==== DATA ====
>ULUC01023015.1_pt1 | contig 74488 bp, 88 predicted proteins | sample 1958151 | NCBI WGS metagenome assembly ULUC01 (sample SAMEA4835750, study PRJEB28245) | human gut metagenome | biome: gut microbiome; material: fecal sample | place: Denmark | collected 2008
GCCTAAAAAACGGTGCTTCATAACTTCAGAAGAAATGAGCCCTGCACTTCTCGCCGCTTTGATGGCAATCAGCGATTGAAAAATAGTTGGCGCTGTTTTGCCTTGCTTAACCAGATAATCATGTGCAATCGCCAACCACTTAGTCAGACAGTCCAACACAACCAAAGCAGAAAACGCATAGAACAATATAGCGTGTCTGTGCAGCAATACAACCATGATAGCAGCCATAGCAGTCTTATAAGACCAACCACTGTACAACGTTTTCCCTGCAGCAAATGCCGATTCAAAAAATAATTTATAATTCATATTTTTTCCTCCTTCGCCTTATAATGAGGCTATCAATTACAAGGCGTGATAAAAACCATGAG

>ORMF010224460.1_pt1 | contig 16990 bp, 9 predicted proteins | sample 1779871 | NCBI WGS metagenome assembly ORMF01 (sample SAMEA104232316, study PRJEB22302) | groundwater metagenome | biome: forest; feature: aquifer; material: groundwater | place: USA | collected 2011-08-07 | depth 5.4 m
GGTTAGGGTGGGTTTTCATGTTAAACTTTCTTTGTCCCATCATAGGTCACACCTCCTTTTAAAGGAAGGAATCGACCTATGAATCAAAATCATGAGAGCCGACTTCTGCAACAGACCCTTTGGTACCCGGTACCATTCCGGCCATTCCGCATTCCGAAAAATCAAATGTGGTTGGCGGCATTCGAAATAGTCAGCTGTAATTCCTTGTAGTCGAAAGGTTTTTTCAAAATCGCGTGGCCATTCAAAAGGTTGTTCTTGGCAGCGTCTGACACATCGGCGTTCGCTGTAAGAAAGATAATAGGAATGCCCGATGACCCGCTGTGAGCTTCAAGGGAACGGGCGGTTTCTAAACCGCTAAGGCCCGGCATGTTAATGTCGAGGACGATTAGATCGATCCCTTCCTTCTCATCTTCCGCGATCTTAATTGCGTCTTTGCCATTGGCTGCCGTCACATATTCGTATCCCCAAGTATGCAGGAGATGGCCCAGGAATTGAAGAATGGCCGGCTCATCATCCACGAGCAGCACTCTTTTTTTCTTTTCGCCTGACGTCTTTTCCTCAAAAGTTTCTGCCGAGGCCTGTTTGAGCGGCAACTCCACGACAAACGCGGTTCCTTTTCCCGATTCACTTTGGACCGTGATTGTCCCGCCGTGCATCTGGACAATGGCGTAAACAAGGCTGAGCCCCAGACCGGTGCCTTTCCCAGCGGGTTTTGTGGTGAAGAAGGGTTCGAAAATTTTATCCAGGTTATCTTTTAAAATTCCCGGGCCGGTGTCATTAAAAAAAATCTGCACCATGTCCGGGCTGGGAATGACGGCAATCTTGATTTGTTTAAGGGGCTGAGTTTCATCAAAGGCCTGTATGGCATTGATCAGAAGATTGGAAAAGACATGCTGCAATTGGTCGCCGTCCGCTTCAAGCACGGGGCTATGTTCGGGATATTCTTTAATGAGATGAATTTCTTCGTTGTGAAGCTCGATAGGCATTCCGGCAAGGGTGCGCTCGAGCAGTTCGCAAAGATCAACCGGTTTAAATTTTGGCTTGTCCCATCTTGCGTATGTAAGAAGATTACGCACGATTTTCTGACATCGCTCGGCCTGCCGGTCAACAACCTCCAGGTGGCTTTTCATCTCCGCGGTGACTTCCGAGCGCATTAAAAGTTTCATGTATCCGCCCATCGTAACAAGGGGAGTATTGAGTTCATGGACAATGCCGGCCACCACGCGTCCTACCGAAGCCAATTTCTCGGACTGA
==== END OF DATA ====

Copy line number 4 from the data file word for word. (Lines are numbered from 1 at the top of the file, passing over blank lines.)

GGTTAGGGTGGGTTTTCATGTTAAACTTTCTTTGTCCCATCATAGGTCACACCTCCTTTTAAAGGAAGGAATCGACCTATGAATCAAAATCATGAGAGCCGACTTCTGCAACAGACCCTTTGGTACCCGGTACCATTCCGGCCATTCCGCATTCCGAAAAATCAAATGTGGTTGGCGGCATTCGAAATAGTCAGCTGTAATTCCTTGTAGTCGAAAGGTTTTTTCAAAATCGCGTGGCCATTCAAAAGGTTGTTCTTGGCAGCGTCTGACACATCGGCGTTCGCTGTAAGAAAGATAATAGGAATGCCCGATGACCCGCTGTGAGCTTCAAGGGAACGGGCGGTTTCTAAACCGCTAAGGCCCGGCATGTTAATGTCGAGGACGATTAGATCGATCCCTTCCTTCTCATCTTCCGCGATCTTAATTGCGTCTTTGCCATTGGCTGCCGTCACATATTCGTATCCCCAAGTATGCAGGAGATGGCCCAGGAATTGAAGAATGGCCGGCTCATCATCCACGAGCAGCACTCTTTTTTTCTTTTCGCCTGACGTCTTTTCCTCAAAAGTTTCTGCCGAGGCCTGTTTGAGCGGCAACTCCACGACAAACGCGGTTCCTTTTCCCGATTCACTTTGGACCGTGATTGTCCCGCCGTGCATCTGGACAATGGCGTAAACAAGGCTGAGCCCCAGACCGGTGCCTTTCCCAGCGGGTTTTGTGGTGAAGAAGGGTTCGAAAATTTTATCCAGGTTATCTTTTAAAATTCCCGGGCCGGTGTCATTAAAAAAAATCTGCACCATGTCCGGGCTGGGAATGACGGCAATCTTGATTTGTTTAAGGGGCTGAGTTTCATCAAAGGCCTGTATGGCATTGATCAGAAGATTGGAAAAGACATGCTGCAATTGGTCGCCGTCCGCTTCAAGCACGGGGCTATGTTCGGGATATTCTTTAATGAGATGAATTTCTTCGTTGTGAAGCTCGATAGGCATTCCGGCAAGGGTGCGCTCGAGCAGTTCGCAAAGATCAACCGGTTTAAATTTTGGCTTGTCCCATCTTGCGTATGTAAGAAGATTACGCACGATTTTCTGACATCGCTCGGCCTGCCGGTCAACAACCTCCAGGTGGCTTTTCATCTCCGCGGTGACTTCCGAGCGCATTAAAAGTTTCATGTATCCGCCCATCGTAACAAGGGGAGTATTGAGTTCATGGACAATGCCGGCCACCACGCGTCCTACCGAAGCCAATTTCTCGGACTGA